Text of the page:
Clinical Neuropsychologists


Salary Median (2020)


Projected Job Growth (2019-2029)

+2.3% (slower than the average)

Most Common Level of Education

Master's degree


What Clinical Neuropsychologists Do

Assess and diagnose patients with neurobehavioral problems related to acquired or developmental disorders of the nervous system, such as neurodegenerative disorders, traumatic brain injury, seizure disorders, and learning disabilities. Recommend treatment after diagnosis, such as therapy, medication, or surgery. Assist with evaluation before and after neurosurgical procedures, such as deep brain stimulation.

Other Job Titles Clinical Neuropsychologists May Have

Aviation Neuropsychologist, Clinical Neuropsychologist, Neuropsychologist, Neuropsychology Medical Consultant, Pediatric Neuropsychologist, Staff Psychologist

How Leaders Describe a Typical Day at Work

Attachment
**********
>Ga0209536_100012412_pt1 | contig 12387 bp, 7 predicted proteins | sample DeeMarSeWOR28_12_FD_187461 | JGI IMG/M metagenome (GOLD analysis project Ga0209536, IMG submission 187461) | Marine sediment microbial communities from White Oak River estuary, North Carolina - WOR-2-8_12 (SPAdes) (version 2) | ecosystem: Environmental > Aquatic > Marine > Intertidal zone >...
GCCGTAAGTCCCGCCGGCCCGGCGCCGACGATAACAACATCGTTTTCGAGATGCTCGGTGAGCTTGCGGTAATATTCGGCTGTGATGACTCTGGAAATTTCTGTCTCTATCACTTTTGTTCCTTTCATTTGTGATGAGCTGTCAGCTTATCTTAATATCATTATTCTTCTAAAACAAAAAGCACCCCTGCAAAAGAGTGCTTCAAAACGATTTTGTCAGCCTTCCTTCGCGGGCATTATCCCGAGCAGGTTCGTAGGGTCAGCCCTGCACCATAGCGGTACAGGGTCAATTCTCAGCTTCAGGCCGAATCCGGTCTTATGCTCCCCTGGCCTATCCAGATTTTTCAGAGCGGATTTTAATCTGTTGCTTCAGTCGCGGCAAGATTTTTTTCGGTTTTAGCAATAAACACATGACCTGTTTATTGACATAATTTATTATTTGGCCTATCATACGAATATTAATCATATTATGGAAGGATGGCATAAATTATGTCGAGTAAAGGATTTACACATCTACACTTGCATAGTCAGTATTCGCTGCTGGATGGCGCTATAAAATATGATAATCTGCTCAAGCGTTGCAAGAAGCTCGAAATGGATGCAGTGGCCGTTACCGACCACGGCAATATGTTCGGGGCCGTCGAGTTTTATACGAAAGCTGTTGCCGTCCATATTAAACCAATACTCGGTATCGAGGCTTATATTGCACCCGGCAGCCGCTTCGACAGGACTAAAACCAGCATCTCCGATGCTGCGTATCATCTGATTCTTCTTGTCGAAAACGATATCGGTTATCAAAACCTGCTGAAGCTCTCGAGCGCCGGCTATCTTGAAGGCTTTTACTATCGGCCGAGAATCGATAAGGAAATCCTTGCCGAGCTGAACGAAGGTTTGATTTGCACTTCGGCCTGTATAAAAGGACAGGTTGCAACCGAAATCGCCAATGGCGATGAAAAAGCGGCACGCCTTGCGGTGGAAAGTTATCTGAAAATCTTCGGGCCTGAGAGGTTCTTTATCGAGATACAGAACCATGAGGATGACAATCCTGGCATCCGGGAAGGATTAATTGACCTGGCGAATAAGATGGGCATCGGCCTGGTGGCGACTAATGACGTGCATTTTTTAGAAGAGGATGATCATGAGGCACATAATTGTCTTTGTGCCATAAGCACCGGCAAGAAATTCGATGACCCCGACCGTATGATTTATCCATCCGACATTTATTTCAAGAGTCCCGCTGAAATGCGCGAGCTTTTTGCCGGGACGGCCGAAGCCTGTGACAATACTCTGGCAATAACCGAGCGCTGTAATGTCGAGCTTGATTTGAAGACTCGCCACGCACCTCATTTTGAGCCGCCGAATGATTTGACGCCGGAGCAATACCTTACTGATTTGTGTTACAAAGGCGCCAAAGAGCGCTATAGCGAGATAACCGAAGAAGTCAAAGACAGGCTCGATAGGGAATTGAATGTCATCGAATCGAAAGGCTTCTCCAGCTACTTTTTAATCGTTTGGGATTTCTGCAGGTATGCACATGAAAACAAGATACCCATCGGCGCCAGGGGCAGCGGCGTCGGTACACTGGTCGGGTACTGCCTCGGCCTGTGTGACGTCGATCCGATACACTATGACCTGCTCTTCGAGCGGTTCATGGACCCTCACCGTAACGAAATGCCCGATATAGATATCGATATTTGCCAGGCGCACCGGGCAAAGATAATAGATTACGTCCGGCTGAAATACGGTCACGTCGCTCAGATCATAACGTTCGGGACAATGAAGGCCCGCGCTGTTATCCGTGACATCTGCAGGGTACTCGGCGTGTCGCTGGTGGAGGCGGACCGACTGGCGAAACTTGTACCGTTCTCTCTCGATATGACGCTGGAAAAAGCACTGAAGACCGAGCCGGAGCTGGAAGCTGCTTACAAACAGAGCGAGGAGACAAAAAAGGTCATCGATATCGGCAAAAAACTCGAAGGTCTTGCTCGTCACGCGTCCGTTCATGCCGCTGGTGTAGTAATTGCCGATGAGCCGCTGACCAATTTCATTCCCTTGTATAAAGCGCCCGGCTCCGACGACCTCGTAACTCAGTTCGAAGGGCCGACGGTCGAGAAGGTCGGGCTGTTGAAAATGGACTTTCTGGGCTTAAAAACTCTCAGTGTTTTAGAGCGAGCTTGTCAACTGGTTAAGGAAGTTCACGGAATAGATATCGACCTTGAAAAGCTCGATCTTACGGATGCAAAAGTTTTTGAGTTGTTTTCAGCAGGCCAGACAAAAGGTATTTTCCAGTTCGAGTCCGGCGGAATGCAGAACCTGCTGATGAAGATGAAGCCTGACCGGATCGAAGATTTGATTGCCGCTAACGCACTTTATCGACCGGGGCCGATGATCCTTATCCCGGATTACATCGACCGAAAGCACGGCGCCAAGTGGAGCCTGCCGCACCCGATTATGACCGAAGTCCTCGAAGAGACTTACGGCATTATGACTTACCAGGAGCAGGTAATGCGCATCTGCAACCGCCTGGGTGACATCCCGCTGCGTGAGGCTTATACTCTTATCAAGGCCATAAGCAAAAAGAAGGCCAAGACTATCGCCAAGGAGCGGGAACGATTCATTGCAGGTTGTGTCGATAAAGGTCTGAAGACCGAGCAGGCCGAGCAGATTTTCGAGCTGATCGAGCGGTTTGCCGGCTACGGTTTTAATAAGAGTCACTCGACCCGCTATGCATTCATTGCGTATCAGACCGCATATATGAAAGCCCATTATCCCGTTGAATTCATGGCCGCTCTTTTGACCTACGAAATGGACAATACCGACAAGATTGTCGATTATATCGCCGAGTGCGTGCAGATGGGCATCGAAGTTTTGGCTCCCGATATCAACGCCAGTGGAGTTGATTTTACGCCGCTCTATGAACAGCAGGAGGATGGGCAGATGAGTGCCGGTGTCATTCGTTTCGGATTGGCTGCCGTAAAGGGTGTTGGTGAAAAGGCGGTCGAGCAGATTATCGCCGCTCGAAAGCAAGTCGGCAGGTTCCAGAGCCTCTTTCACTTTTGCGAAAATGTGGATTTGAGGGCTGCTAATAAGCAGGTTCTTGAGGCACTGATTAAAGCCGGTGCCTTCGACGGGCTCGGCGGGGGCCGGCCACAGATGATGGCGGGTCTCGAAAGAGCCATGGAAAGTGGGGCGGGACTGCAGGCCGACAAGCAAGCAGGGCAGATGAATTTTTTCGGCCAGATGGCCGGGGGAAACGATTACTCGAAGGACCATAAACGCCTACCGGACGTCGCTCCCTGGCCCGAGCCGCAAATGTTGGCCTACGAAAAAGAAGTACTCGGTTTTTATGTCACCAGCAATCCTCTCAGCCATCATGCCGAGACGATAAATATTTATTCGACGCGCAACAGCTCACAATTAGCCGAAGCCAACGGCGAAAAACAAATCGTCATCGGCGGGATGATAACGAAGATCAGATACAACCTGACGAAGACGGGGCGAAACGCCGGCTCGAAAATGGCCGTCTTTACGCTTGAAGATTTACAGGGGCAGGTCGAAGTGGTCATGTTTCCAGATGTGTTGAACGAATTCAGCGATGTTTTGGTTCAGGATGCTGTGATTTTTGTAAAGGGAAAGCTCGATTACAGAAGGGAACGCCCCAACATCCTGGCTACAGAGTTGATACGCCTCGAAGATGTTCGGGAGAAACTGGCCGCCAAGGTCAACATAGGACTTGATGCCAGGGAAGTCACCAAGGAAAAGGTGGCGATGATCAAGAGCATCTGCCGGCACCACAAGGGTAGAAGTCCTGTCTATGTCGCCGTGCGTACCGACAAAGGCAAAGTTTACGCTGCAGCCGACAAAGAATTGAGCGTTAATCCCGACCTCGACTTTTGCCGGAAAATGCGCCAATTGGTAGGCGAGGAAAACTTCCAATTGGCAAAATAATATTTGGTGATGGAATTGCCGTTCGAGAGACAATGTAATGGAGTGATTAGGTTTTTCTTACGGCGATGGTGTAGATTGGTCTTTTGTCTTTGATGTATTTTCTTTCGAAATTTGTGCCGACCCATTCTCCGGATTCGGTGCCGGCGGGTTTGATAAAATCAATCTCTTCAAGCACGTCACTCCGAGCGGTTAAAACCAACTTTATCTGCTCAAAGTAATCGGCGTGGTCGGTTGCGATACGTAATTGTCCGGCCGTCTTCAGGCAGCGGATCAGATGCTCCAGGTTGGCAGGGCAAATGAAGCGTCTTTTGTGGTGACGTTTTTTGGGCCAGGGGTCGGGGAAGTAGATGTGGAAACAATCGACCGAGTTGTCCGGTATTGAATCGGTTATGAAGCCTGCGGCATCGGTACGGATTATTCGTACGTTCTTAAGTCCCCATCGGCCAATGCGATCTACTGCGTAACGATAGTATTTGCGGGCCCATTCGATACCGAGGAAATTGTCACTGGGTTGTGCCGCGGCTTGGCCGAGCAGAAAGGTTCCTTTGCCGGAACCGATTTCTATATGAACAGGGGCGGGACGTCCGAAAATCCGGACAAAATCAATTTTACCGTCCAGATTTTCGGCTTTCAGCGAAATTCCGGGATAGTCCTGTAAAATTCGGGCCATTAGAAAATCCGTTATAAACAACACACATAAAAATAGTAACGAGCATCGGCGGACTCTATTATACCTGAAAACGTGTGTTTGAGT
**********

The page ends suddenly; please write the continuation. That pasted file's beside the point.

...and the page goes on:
Clinical Neuropsychologist ,

City of Hope, Department of Supportive Care

I meet with patients for clinical interviews. We talk about their background to get a better context of their disease and experiences. This includes their developmental experiences and family context for a full psychosocial picture. Then I'll take the patient through some assessment tests. A few weeks later, I'll have a feedback session with the patient to talk through their results, including implications for their life, education, and vocation.

Tasks & Responsibilities May Include

  • Compare patients' progress before and after pharmacologic, surgical, or behavioral interventions.
  • Conduct neuropsychological evaluations such as assessments of intelligence, academic ability, attention, concentration, sensorimotor function, language, learning, and memory.
  • Consult with other professionals about patients' neurological conditions.
  • Design or implement rehabilitation plans for patients with cognitive dysfunction.
  • Diagnose and treat conditions involving injury to the central nervous system, such as cerebrovascular accidents, neoplasms, infectious or inflammatory diseases, degenerative diseases, head traumas, demyelinating diseases, and various forms of dementing illnesses.

This page includes information from theO*NET 26.1 Databaseby the U.S. Department of Labor, Employment and Training Administration (USDOL/ETA). Used under theCC BY 4.0license. O*NET® is a trademark of USDOL/ETA.